I got an e-mail today from a well-known organization. Well-known in one of my many circles anyway.
I was shocked to read what was on the screen. After all, they teach communications.
This time of year, the organization gets in the giving spirit.
That is to say, they get in the spirit of you giving to their good cause.
And, it really is worth it. They do good work.
But, I fear their pledge results will suffer from three mistakes they made.
There are many things to pay attention to in writing a successful e-mail. These are just three.
Don’t let their mistakes suffer your results.
1. Going for the call to action too soon.
In all fairness, they had the makings of a warm-and-cozy story.
But, before the reader had a chance to get emotionally involved, they asked for the donation.
Even as a marketer interested in how people present their messages, I was compelled to just close and delete.
Basically it was…
Your donation is greatly appreciated…”
After a few sentences about donating, they started their story.
Rarely, if ever, will that work effectively.
It takes some thought to get an e-mail opened these days. Don’t blow it with a mistake like that.
Before you ask for any call to action, you’ve got to get a reader emotionally hooked.
The only exception is when they are really familiar with you or the products.
2. Never start a story at the beginning.
If you’re going to include a story… that’s great. They are very powerful.
Go ahead and write your story.
Read it again before publishing though.
You’ll find the real start of your story about a third or so down the piece.
A sweet spot, a conflict, or a turning point you can focus on as a teaser to hook your reader.
Then you can back it up far enough to set up the conflict or turning point.
Which of these two stories draws you in louder?
Janice needed to go to the store. She felt a little uneasy sitting in her car while it idled in the driveway.
She and her husband just had a little fight.
Brushing off the uneasiness, she put it in gear and pulled out of the driveway.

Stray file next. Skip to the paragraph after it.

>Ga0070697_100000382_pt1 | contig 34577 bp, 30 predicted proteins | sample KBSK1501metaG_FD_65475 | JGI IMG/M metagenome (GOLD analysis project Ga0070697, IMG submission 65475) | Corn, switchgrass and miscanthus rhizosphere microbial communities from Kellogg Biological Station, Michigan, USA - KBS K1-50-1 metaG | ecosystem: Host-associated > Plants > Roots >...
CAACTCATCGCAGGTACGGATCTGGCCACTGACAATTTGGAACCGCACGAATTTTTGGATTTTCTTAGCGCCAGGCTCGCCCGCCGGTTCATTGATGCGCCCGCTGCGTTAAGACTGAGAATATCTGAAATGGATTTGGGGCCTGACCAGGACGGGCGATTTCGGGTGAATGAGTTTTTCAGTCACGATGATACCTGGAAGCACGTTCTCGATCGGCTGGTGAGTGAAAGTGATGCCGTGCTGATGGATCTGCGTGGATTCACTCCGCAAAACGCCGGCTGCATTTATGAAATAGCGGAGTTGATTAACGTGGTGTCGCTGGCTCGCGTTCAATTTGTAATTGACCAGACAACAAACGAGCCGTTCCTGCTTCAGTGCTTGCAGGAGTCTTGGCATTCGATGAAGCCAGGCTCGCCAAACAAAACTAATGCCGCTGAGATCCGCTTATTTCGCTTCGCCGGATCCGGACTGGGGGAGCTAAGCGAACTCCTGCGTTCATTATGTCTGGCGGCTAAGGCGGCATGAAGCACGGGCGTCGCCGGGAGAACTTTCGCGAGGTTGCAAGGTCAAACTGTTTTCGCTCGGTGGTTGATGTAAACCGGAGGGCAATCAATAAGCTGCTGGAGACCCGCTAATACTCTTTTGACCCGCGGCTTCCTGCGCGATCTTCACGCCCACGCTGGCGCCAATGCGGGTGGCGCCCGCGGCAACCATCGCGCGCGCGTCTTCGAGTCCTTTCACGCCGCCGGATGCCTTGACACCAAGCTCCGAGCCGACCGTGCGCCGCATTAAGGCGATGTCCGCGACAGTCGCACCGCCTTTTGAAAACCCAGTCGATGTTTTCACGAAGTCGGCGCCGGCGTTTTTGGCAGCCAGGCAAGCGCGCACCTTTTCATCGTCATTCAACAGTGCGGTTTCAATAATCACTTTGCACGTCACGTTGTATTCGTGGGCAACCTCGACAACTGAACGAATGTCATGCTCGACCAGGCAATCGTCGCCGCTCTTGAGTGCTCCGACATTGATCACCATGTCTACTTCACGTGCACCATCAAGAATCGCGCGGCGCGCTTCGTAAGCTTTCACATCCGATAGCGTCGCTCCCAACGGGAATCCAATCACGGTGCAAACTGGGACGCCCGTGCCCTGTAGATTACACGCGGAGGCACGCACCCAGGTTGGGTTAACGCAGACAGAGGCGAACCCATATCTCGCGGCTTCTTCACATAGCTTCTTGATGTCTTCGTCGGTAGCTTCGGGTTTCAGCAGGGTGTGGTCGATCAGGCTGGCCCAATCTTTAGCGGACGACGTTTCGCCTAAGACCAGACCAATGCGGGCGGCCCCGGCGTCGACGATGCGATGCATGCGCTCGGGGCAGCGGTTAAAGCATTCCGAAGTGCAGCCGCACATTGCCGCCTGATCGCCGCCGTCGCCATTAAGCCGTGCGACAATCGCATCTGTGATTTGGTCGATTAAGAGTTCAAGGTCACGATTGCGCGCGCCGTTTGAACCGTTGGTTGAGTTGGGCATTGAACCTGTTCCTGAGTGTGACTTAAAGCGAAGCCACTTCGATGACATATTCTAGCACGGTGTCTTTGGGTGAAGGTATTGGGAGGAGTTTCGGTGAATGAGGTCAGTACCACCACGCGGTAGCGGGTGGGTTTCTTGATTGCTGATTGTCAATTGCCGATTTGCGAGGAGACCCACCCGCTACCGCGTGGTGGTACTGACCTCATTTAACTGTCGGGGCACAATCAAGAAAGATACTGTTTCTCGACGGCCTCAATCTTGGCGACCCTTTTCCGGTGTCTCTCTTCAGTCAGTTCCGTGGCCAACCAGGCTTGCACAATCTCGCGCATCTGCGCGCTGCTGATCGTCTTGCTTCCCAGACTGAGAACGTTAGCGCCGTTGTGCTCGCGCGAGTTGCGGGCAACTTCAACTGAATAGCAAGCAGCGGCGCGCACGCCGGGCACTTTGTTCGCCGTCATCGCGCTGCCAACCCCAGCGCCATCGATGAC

About half-way to the store, from nowhere, a car slammed into her left front end of her car… sending her spinning for her life behind the wheel.
When Janice gained her bearings, there was no doubt about her being trapped in the car.
She had plenty of time to think about the morning events while waiting for the ambulance to arrive.
After her brush with death she made a vow. She’d never leave the house without making things right after an argument.
Life is too short.
Janice had plenty of time to think about the morning events while waiting for the ambulance.
It took a few minutes to gain her composure after the car slammed into her from nowhere.
There was no doubt about her being trapped in the car.
She started to think about the fight she had with her husband. The uneasiness she felt sitting in the driveway just before a simple trip to the store turned into this.
Realizing how close her brush with death was, she made a vow right then.
Life is too short to not make things right… never leave someone you love while angry.
See the difference?
It’s a little more interesting starting the story with Janice trapped in her car waiting for the ambulance.
3. Buttons missed, opportunity gone.
This organization finally did get into their story. But, they missed some really obvious emotional buttons.
It was a really heartwarming situation.
But the story felt herky-jerky.
My natural urge to connect with the story was being dodged.
Just when I was about to lock in, they side stepped to a new character or point.
They would have locked me in if the flow started and built on the same emotion and main idea.
But it was disjointed and I just couldn’t attach emotion to it.
The writer bounced around. Doing so stopped them from planting the needed emotional buttons to sell the idea of donating.
And that’s the thing. Readers so want to agree with what you have to say. THEY WANT TO connect emotionally.
At the same time there is so much to be skeptical about today. They simultaneously look for reasons to click you off and move on.
These are just three of many areas for you to pay attention in your e-mails.
Stop back again for more tips.
Or, if you just want that monkey off your back. I’ll be glad to write your open rates and sales revenue potential.
I’ve got 40 ways alone to create subject lines which practically guarantee it will get opened.